Midwinter Eco-printed Scrolls

 

In just a few days, the darkest days will be over and light will stay with us longer! This post, I had been hoping to share some pics of illuminated MSS on loan from the Bodleian to the Jewish Museum in NY…unfortunately, I seem to have lost them somewhere in cyberspace.( I learned from “The Art of the Saint John's Bible” by Susan Sink that the term “illuminated” refers to the gold used for illustrations in the manuscripts. ) So instead, I offer some images of my dye garden in midsummer and midwinter as illumination to your imagination!

Midsummer past:

Midwinter present:

The harvest of that garden keeps me close to summer all year. Besides the dye flowers you see in the summer garden ( coreopsis, tagetes, amaranthus, baptisia australis, borage, basil, viola ticolor) nearby are Red Maple (acer rubrum), Sugar Maple (acer saccharum), Silver Maple (acer saccharinum) Chokecherry (prunus virginiana) and from the kitchen, tea (camellia sinensis).

In the fall I eco-printed watercolour papers with tree leaves as content for another series of botanical scrolls (suite to my textile scrolls exhibited in July), artist books entitled “New World Scroll” . Some images:

Rust and leaf eco prints provide form and content of the New World Scroll. as does the book's accordion structure. The first books were in scroll form, flat or pleated or slatted (depending on its culture of origin). I am using paper to recall ancient form and marking it with plant dyes as a contemporary take on ancient practice, and also as a comment on disappearing traditional natural dyeing knowledge and skills, a loss now connected with disappearing plant diversity and ecological imbalance.

I have handwritten the names of the plants in Latin and English as is proper to a botanical document but in pleated scroll style. I have to say I was hesitating to use my own hand ….dreamed of perfect type from an elegant letterpress…but concept and earthiness won out. Hands on, the powerful presence of a maker in the lettering.

The plants recorded on the scroll are both native and immigrant, a witness to the ideal of a global sharing of knowledge and skill for the benefit of all. A blog, kind of.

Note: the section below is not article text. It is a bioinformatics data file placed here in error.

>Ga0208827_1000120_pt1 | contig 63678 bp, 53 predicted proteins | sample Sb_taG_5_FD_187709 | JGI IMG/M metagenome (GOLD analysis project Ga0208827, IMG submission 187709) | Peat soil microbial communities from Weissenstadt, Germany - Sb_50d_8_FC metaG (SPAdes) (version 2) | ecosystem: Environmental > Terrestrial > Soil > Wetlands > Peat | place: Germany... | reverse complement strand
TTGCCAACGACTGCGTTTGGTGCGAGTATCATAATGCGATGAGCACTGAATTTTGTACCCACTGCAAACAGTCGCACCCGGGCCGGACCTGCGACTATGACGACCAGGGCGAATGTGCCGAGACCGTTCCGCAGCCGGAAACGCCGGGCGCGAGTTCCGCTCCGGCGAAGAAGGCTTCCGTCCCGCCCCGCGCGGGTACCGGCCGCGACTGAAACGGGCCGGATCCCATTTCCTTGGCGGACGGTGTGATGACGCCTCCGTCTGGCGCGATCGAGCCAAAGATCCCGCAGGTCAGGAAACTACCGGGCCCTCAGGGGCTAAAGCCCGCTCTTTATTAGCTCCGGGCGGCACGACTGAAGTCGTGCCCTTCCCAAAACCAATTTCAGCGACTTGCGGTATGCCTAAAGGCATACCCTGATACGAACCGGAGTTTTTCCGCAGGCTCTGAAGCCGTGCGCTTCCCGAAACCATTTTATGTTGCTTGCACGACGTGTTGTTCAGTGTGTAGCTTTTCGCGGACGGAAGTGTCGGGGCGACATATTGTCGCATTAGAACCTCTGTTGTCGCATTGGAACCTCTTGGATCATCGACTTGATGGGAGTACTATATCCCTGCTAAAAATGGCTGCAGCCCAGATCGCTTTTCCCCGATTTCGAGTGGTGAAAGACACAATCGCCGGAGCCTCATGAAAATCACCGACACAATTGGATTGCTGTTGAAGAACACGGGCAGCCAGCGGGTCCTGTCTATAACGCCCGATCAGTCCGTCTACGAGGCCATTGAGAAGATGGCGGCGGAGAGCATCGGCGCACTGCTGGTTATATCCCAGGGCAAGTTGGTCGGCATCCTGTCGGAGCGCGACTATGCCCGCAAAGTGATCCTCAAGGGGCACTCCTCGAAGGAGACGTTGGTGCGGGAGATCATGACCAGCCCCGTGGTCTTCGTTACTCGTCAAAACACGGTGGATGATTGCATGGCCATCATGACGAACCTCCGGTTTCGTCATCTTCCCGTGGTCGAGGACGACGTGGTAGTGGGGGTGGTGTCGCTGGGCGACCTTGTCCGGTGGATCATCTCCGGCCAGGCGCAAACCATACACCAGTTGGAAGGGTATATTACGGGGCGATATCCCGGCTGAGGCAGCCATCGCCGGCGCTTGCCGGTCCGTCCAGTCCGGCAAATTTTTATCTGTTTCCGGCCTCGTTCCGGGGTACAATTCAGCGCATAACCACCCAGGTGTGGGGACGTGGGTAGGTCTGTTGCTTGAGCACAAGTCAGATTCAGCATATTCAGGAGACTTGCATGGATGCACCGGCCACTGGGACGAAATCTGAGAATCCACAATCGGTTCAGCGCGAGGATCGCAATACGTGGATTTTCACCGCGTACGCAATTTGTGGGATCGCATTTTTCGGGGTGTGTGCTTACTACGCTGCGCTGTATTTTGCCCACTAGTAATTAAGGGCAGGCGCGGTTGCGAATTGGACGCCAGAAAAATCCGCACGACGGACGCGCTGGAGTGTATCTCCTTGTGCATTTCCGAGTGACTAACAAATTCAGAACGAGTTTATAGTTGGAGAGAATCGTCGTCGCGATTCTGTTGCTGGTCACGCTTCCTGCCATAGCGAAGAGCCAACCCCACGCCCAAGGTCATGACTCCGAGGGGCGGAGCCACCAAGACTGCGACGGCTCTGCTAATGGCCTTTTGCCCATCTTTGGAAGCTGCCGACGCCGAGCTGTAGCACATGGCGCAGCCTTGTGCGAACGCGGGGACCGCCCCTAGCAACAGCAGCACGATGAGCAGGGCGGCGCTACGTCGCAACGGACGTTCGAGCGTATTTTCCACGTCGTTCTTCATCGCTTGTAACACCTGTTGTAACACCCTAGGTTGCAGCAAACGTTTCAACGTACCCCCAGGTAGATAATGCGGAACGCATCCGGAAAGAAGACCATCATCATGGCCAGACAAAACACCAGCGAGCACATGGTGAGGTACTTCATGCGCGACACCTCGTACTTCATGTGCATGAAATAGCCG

Each double spread is inserted inside a fold in the accordion spine and presents four different prints. There are twenty-four eco- printed pages, two eco-printed end papers and a set of eco- printed and embroidered linen covers.

Some closer looks:

The embroidered and printed covers refer to traditional skills and knowledge that have faded away but which are being recovered gradually in textile circles – women's work, mainly…and with new appreciation for the artistry in the ancient practices.

Chokecherry and Red Maple pages in the scroll

Chokecherry pages

Simple pamphlet stitch spine

Opening the scroll

Next time:

More book arts!

And more NYC because that is where I will be spending Christmas. I wish you all the blessings of this holy season

Wendy

 

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About wendyfe

I am a fibre artist working in mixed media textiles with a focus on vintage cloth reworked with stitching, natural dyeing, eco printing and rust printing . My work can be seen at www.wendyfeldberg.ca.
This entry was posted in accordion books, book arts, dye plants, Eco Prints, eco prints on paper, Natural Dyeing, Rust Printing, scrolls and tagged , , , , , , . Bookmark the permalink.

9 Responses to Midwinter Eco-printed Scrolls

  1. Celia Wilson says:

    Hi, down here in New Zealand I am at the opposite to you – the weather has only just warmed up, so the coming solstice will herald the cold weather again. Every year I feel almost as if I were being denied the pleasure of the summer sun too soon. I have just found your fantastic site; have been trying to get plant colours on to paper – thinking, the paper is cotton, so it must work… Thank you so much for sharing your lovely images and ideas. Seasons greetings and hope the winter is kind to you.
    Celia

    • wendyfe says:

      Hi Celia!
      Thank you so much for connecting. I had seen your most interesting work with natural pigments some time ago but lost your link. What a fascinating field!I am reading about medieval dye uses of pigments from soils etc as well as plants. I love the idea of rediscovering lost and useful knowledge and of applying it in new ways.
      Merry Christmas!

      PS – my friend and textile artist colleague Karen Goetzinger from Ottawa will be travelling to NZ to give a course during your 2013 winter, I think!

      Wendy

      • Celia Wilson says:

        Hi Wendy, lovely to hear back from you – thank you! If you friend does come to NZ, it would be great to know. Perhaps I might be interested in the course.
        Happy Christmas
        Celia

  2. Jennifer Cooper says:

    Your work continues to grow and deepen with meaning. Your New World Scroll documents and features the true beauty of each species of plant that shares its image with ecoprinting. Your sharing is so inspirational.

    Chimo,
    Jennifer

  3. wendyfe says:

    Thank YOU, Jennifer, the encouragement of faithful and careful blog reading and viewing!

  4. Chrissie Day says:

    Wendy beautiful work we must meet up in 2014 when I am in Canada.

  5. Mimi says:

    Hi Wendy,
    Such a fabulous work ! I’m a French printmaker so I live much too far from you to attend a workshop but would love to. I’m going to try on my own … we’ll see how it works ?? Thanks for sharing !

    • wendyfe says:

      Thank you, Mimi.
      You can do it on your own! I did. And there is a lot more info and inspiring developmemt now on the web and in articles
      than when I began ecoprinting 5 years ago. You will love it!

      Wendy

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